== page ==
The Rant 

First of all, please allow me to brazenly, self-servingly, unabashedly brag.

During the last week of September, I traveled to Berlin with nine of my Stax Music Academy (day job) students to perform two concerts at the new "Memphis Exhibition Berlin" in the Gibson Showroom, and I can report back to you that no one who saw and heard them will ever be the same.

At the invitation-only opening reception/press conference, some of the special guests included U.S. ambassador to Germany, Philip D. Murphy, his wife, and members of his staff. He was the first one up dancing and was all but speechless when he stood at the microphone to make his comments after their performance. His staff came back the next day with their families for the public performance. Murphy met every one of the students and had his photograph taken with them. And he heaped praise not only on them but also on the exhibit and the city of Memphis. It was quite surreal and very fulfilling to be in Berlin with these students, ambassadors themselves for the city of Memphis, taking the Memphis sound to Germany to this large exhibit all about the ol' hometown.

For those of you who haven't heard or read about it, the exhibit is a museum-quality shrine to the music and civil rights history of Memphis, as well as a promotional exhibit about how Memphis has embraced it all with world-class attractions and museums. Here, in the heart of what was once communist Berlin, you walk into a Gibson showroom with a huge image of Mavis Staples as the backdrop behind the stage. You then walk into an exhibit about Beale Street, complete with a big mural of A. Schwab and a monitor looping footage of Beale Street, complete with all of the music, neon, street musicians and barkers, and the Beale Street Flippers. Around the corner, there is wall after wall of Earnest Withers photographs from the 1950s and 1960s, all images of Memphis — the good, the bad, the ugly, and the ironic. Withers' daughter, Rosalind Withers, was also there to speak and explain some of her father's works.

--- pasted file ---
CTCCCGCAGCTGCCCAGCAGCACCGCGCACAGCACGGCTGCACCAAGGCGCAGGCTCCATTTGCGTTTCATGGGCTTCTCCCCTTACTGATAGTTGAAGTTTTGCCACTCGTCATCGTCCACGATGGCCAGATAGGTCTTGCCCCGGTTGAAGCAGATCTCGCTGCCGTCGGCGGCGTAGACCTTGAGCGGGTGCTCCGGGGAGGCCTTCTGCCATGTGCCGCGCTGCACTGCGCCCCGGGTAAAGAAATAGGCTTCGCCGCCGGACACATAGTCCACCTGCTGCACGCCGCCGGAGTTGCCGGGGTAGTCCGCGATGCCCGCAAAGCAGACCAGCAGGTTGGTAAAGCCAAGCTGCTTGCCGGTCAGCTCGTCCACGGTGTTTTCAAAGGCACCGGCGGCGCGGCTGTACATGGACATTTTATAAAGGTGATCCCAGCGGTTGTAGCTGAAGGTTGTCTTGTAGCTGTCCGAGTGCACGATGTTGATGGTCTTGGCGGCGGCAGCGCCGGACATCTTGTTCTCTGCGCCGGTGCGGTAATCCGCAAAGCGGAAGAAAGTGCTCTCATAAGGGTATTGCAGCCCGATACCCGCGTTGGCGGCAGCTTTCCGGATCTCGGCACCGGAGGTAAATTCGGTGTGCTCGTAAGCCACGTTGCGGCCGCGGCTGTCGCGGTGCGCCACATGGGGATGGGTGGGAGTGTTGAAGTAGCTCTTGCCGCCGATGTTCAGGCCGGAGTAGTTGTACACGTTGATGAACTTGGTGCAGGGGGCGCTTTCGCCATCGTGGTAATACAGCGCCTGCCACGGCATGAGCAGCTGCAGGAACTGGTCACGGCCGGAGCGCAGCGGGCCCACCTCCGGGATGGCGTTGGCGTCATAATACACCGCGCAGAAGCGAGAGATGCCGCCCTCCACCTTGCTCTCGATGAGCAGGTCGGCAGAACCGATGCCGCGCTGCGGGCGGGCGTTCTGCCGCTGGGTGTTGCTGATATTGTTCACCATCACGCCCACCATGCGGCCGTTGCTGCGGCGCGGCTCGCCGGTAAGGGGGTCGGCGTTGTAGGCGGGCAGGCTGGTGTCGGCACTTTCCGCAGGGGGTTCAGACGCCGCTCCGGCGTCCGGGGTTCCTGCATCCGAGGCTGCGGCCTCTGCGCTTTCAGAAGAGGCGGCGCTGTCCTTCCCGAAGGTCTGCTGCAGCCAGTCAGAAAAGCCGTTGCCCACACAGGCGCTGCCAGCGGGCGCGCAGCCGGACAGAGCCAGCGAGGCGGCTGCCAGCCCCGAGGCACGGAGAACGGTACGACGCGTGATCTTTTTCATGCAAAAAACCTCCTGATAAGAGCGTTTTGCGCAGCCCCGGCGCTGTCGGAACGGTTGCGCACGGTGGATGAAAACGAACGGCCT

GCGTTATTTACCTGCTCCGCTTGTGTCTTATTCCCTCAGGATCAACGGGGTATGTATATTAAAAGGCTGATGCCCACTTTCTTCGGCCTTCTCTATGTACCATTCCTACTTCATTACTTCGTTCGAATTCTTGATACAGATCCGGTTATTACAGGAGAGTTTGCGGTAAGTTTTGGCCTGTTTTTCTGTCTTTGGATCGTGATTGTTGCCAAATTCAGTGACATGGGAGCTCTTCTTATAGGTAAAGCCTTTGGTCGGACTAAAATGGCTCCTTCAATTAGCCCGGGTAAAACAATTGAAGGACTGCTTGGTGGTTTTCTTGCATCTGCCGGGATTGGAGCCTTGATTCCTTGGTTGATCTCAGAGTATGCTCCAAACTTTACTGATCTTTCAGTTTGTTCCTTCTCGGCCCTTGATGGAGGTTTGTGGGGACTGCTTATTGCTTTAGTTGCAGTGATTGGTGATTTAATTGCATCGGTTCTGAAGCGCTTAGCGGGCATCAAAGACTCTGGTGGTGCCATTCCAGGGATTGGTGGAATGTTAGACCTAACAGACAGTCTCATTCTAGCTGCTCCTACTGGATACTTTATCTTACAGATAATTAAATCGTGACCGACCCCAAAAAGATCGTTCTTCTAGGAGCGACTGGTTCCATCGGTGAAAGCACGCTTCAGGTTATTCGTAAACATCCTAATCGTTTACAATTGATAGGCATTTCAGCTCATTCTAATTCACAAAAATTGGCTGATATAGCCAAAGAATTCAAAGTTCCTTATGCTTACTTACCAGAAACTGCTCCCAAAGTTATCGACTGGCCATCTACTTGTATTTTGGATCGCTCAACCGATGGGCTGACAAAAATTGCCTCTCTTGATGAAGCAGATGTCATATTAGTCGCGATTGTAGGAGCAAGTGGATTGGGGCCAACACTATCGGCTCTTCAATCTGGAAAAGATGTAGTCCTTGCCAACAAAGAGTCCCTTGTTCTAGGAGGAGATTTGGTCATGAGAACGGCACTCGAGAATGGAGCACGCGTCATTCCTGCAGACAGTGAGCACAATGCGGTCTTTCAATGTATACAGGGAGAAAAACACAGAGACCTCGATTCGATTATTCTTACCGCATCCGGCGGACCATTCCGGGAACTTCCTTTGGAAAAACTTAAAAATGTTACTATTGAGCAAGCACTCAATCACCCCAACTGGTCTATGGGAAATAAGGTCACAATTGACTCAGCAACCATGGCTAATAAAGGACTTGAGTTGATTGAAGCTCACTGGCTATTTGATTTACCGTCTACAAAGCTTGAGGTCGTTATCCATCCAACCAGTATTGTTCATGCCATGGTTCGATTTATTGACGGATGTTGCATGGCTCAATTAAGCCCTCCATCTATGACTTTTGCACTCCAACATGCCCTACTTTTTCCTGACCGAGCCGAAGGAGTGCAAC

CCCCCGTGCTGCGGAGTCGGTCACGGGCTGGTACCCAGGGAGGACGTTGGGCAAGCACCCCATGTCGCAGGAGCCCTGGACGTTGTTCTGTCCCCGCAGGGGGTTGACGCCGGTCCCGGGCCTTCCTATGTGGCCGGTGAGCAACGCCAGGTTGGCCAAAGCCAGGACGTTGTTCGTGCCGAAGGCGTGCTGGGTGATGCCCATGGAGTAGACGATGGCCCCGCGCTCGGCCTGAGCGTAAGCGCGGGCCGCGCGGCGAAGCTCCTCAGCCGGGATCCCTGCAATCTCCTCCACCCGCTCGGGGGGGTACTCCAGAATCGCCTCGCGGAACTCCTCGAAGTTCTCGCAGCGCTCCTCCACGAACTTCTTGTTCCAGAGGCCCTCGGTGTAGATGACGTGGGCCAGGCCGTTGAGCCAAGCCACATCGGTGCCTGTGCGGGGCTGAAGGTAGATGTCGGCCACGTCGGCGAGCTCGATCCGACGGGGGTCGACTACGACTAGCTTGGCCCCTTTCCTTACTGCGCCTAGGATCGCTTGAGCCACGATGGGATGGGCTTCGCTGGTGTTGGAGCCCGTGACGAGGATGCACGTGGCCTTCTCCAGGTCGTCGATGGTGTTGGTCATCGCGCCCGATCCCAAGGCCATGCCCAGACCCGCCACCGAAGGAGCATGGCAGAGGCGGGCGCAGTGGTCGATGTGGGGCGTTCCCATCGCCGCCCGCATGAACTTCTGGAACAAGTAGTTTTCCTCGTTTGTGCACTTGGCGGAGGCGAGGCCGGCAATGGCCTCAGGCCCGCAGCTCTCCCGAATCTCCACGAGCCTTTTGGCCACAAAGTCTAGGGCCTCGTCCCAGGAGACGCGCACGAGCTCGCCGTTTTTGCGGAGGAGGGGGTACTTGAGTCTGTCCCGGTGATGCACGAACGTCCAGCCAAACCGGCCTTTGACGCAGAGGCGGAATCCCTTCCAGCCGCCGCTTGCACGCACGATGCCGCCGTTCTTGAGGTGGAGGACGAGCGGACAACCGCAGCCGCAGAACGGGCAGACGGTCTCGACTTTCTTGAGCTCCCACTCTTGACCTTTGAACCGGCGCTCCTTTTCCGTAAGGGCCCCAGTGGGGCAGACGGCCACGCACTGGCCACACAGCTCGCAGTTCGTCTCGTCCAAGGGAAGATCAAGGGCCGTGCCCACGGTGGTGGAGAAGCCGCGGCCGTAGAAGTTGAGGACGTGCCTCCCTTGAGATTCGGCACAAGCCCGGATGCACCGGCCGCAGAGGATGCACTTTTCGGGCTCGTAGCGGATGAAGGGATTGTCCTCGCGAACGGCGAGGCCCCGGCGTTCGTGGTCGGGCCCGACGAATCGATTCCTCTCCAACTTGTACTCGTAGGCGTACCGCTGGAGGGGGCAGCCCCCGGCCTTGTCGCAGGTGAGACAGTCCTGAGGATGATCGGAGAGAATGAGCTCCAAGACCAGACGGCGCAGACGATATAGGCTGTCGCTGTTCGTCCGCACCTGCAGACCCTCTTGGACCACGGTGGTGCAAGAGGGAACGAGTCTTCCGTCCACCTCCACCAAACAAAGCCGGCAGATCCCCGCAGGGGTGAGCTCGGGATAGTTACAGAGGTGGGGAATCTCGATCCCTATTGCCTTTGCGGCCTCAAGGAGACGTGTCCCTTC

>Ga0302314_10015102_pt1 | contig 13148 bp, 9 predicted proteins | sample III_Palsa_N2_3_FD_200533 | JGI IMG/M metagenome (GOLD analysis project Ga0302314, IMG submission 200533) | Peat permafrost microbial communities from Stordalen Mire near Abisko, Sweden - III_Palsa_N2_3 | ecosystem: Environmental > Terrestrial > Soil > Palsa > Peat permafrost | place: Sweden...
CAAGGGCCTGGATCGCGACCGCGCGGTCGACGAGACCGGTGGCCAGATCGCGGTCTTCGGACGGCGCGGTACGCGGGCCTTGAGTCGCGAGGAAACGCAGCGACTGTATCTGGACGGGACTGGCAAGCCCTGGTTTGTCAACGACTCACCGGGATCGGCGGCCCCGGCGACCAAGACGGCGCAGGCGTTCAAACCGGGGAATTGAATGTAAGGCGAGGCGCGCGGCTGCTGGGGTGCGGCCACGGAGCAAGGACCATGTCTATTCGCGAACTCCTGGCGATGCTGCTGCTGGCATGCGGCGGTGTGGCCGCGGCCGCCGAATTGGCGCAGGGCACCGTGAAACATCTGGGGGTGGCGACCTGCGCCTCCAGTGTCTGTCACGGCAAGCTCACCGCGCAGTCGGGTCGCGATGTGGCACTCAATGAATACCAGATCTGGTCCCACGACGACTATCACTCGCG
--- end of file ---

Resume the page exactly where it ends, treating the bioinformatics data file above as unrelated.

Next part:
You then walk into a big exhibit dedicated to Sun Records, with all sorts of photos, records, memorabilia, and articles of clothing that belonged to Elvis Presley, Johnny Cash, Ike Turner, Jerry Lee Lewis, and others. There's a custom Gibson guitar signed by Elvis sideman Scotty Moore, which will likely be auctioned off in the U.S. next year, and another monitor with footage of Sun Records artists. After that you walk into a massive area dedicated to Stax Records with murals of the Stax Museum, the neighborhood around Stax, and the barber and beauty shops across the street. There is showcase after showcase of memorabilia, including bar tabs signed by Otis Redding, dozens of albums, bigger-than-life photos of some of the most iconic Stax artists, and stage costumes and clothing that belonged to Isaac Hayes, Rufus Thomas, Wilson Pickett, and others. (I admit I had a hand in this.)

The rest of the space is dedicated to Memphis civil rights history, with life-size models of protesters, footage of Dr. Martin Luther King, a collection of Jim Crow-era "art" and advertisements making fun of African-Americans juxtaposed with an Ike & Tina Turner album cover depicting them ironically eating watermelon (one of my favorite things in the exhibit), and much, much more.

All of this was done by a couple from Germany, who went out on a limb and spent a large chunk of money to create and host the exhibit, just because of their love of Memphis. All over Berlin, there are some 50,000 posters, tourism card racks, and countertop postcards promoting the exhibit, with images of Mavis Staples, Martin Luther King, Johnny Cash, and Elvis. It is in the news, it is on the radio, and as of this writing, Mayor A C Wharton is scheduled to visit the exhibit while in Berlin on other business. At the Stax Music Academy performance, I met people from Germany, Holland, South Africa, Austria, Australia, and who knows where else, including someone from Jackson, Tennessee.

I knew this was going to be pretty amazing, but to be in Berlin and see Memphis everywhere among the palaces and cathedrals and museums was an awesome sight. It's hard to explain. This is the first time anyone knows of an exhibit in Europe dedicated to an American city — and it is Memphis, Tennessee. Everyone here should be proud.

Oh, and then there's that little detail about my Soulsville Charter School students being the only students in the United States outside Danville, Kentucky, invited to attend the vice-presidential debate at Centre College. Like I said, please allow me to brazenly, self-servingly, and unabashedly brag.

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